[Talk-us] highway=trunk for NHS routes?

Kerry Irons irons54vortex at gmail.com
Sat Dec 31 21:19:24 UTC 2016

Not to cloud this discussion, but be aware that at least some states refer to “county trunk” roads at the county level.  Near as I can tell that simply means “major” vs. “minor” roads at the county level without rigid criteria to define them.  Looking at the US NHS roads for my area, it seems that the choices to include a given highway in the NHS is fairly arbitrary.  There may have been traffic counts included in the decision but that would have been only part of the criteria – highways in low-population areas are part of the NHS while much heavier traffic highways in more densely populated areas are not.



Kerry Irons


From: Bill Ricker [mailto:bill.n1vux at gmail.com] 
Sent: Saturday, December 31, 2016 12:22 PM
To: Volker Schmidt <voschix at gmail.com>
Cc: talk-us at openstreetmap.org Openstreetmap <talk-us at openstreetmap.org>
Subject: Re: [Talk-us] highway=trunk for NHS routes?



On Sat, Dec 31, 2016 at 4:21 AM, Volker Schmidt <voschix at gmail.com <mailto:voschix at gmail.com> > wrote:

You can find detailed PDF maps of all NHS Routes, state-by-state at a web page of the Federal Highway Administration 

​[...]. On these maps you will find plenty of NHS roads that are definitively not trunk roads.

Just two examples in Arizona:


I will agree isn't what could handle 'trunk' volume in a densely settled area in EU or NY.
If we follow the physical description checklist rigidly, we'd conclude there are few trunk roads outside of metropolises. 

Both appear to be well maintained in the photos; the width of paving greatly exceeds the two marked lanes. Out where "50 Miles to Next Gas" signs still live, this is a major road. 

US160 is the most significant road for literally miles. ​
US180 is the tourist main feeder to the Grand Canyon . . 

Wikipedia says [0]

The National Highway System (NHS) is a network of strategic  <https://en.wikipedia.org/wiki/Highway> highways within the  <https://en.wikipedia.org/wiki/United_States> United States, including the  <https://en.wikipedia.org/wiki/Interstate_Highway_System> Interstate Highway System and other roads serving major airports, ports, rail or truck terminals, railway stations,  <https://en.wikipedia.org/wiki/Pipeline_transport> pipeline terminals and other strategic transport facilities. Altogether, it constitutes the largest highway system in the world.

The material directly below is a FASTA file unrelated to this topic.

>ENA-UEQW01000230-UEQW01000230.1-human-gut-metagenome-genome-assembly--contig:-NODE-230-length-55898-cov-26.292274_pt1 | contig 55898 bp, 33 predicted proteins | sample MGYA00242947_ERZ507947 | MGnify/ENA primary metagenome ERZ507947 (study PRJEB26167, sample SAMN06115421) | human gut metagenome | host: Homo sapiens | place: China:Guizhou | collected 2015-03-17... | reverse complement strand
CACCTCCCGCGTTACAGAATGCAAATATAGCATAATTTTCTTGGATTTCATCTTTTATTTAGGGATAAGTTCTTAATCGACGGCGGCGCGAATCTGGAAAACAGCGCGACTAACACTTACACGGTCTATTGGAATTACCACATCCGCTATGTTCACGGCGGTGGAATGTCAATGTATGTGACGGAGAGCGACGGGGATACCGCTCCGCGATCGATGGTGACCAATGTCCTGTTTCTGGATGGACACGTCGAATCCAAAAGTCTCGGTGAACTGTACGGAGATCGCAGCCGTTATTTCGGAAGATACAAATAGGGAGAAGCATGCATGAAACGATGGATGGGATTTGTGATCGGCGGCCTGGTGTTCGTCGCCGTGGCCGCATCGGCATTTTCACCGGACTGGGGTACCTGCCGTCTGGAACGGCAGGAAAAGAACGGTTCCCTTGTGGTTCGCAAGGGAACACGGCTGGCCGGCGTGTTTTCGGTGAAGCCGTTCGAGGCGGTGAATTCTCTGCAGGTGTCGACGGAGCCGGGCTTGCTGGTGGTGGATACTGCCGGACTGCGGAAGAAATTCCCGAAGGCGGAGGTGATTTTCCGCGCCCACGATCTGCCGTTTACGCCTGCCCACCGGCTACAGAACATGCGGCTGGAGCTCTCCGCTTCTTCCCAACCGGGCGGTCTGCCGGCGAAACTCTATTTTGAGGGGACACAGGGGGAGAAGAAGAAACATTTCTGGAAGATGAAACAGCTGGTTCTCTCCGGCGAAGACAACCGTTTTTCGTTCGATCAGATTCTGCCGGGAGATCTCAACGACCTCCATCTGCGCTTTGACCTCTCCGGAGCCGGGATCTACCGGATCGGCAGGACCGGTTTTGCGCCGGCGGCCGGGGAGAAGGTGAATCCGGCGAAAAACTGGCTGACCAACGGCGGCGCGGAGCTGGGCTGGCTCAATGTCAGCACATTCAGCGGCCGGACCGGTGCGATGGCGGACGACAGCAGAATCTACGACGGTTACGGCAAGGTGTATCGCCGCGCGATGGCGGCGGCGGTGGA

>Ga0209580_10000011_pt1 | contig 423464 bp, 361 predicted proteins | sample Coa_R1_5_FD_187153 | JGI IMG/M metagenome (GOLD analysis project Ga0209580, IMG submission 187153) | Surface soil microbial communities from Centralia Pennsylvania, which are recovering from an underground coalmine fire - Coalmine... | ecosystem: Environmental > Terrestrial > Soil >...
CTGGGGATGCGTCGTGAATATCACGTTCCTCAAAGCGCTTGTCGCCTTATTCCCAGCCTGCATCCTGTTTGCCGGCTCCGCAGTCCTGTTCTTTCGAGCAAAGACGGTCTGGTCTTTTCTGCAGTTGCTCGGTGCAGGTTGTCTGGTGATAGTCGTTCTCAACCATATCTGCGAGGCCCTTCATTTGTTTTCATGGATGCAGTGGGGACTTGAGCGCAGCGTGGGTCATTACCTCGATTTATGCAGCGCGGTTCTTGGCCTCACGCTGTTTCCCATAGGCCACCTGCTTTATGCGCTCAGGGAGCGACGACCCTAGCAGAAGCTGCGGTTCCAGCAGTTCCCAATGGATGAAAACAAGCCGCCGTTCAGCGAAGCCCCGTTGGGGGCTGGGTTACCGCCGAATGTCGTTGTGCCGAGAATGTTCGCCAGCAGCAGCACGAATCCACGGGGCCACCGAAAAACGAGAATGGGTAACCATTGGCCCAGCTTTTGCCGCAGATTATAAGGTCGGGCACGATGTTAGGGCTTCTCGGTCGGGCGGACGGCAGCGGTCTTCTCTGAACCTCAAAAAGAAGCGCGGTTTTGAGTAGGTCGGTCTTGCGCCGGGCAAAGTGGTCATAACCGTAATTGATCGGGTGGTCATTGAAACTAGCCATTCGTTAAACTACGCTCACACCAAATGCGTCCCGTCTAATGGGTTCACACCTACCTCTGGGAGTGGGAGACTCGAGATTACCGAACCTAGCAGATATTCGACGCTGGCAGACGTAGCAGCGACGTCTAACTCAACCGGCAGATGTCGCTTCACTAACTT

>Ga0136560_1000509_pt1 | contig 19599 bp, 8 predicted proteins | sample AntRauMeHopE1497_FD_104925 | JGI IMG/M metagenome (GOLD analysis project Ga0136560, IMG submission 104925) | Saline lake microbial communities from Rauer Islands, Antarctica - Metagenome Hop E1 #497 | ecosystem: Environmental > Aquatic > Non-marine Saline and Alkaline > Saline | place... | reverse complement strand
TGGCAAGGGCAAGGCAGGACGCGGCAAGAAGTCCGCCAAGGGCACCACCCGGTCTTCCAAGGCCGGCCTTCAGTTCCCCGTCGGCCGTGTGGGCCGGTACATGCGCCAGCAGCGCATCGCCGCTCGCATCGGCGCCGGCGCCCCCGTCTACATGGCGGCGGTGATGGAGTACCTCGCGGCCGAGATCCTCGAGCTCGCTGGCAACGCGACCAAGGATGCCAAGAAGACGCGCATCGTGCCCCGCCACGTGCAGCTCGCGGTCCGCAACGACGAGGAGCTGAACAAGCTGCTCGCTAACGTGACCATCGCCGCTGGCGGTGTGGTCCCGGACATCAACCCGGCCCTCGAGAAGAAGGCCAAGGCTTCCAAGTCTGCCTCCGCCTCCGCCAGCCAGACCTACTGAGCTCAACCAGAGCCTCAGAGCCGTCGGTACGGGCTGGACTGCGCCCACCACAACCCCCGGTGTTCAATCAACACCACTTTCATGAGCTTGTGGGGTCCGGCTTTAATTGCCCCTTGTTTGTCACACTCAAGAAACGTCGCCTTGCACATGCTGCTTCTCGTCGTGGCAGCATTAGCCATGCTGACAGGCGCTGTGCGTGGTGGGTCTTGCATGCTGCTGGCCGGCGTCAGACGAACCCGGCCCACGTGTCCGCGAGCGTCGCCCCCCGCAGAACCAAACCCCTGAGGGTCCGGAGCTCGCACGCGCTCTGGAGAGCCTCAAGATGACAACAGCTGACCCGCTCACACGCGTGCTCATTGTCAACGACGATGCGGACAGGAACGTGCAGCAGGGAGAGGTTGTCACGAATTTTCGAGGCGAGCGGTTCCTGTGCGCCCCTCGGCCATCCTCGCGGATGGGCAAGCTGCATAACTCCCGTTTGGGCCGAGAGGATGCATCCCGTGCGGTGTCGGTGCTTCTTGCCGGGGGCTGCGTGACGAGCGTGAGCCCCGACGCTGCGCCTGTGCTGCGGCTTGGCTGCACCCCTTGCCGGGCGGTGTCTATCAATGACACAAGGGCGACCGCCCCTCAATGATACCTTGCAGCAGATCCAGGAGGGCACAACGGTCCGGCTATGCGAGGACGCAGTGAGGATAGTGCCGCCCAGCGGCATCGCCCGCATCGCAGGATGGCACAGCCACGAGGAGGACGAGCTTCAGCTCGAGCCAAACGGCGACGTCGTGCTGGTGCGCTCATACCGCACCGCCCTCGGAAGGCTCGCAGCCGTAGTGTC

Individual  <https://en.wikipedia.org/wiki/U.S._state> states are encouraged to focus federal funds on improving the efficiency and safety of this network. The roads within the system were identified by the  <https://en.wikipedia.org/wiki/United_States_Department_of_Transportation> United States Department of Transportation in cooperation with the states, local officials, and  <https://en.wikipedia.org/wiki/Metropolitan_planning_organization> metropolitan planning organizations and approved by the  <https://en.wikipedia.org/wiki/United_States_Congress> United States Congress in 1995.


So being on this list should assure the road is among the best maintained.

Oh, because we don't have green A signage on the NHS designated routes, and we only map what is physically there ? 
The Mapillary photos show modern video billboards. If the advertisers recognize it as a trunk worth their time, we can too.

Being better maintained or wider than other in the greater area is physical.


Richard's comment 

   "(FWIW, the current distinction between highway=trunk and highway=primary in
the US seems so arbitrary that I actually render them both the same for cycle.travel <http://cycle.travel> )" 

suggests forcefully that our current  rule for US is NOT working. 

Looking at states i'm more familiar with than AZ, Massachusetts [1] and Maine [2] , these NHS roads are pretty much what the locals think of as the main connections between cities/regions, which is a reasonable "human" translation of "trunk".  

I do see some "MAP-21 NHS Principal Arterials" that are feeders to the presumed trunks, unclear if they deserve trunk status. I also see some interesting omissions, US20, MA30, MA9 are not included end to end, but only selectively.  But if that means federal funding is concentrated on portions of US20 that are in NHS at expense of those not, then they will be physically different despite same signage.

This proposal is better than what we have now -- in rural areas at least .


( ​I love that FHWA has these maps posted publicly. 35 years ago i produced a similar state-and-city atlas for a DOT rail safety office ​... with a plotter and color Xerox[tm] copier.  Lost to history.
personal to Volker - thanks for pointing these out to me ! )

[0] https://en.wikipedia.org/wiki/National_Highway_System_(United_States) 
​[1] http://www.fhwa.dot.gov/planning/national_highway_system/nhs_maps/massachusetts/ma_massachusetts.pdf​

​[2] http://www.fhwa.dot.gov/planning/national_highway_system/nhs_maps/maine/me_Maine.pdf 



Bill Ricker
bill.n1vux at gmail.com <mailto:bill.n1vux at gmail.com> 


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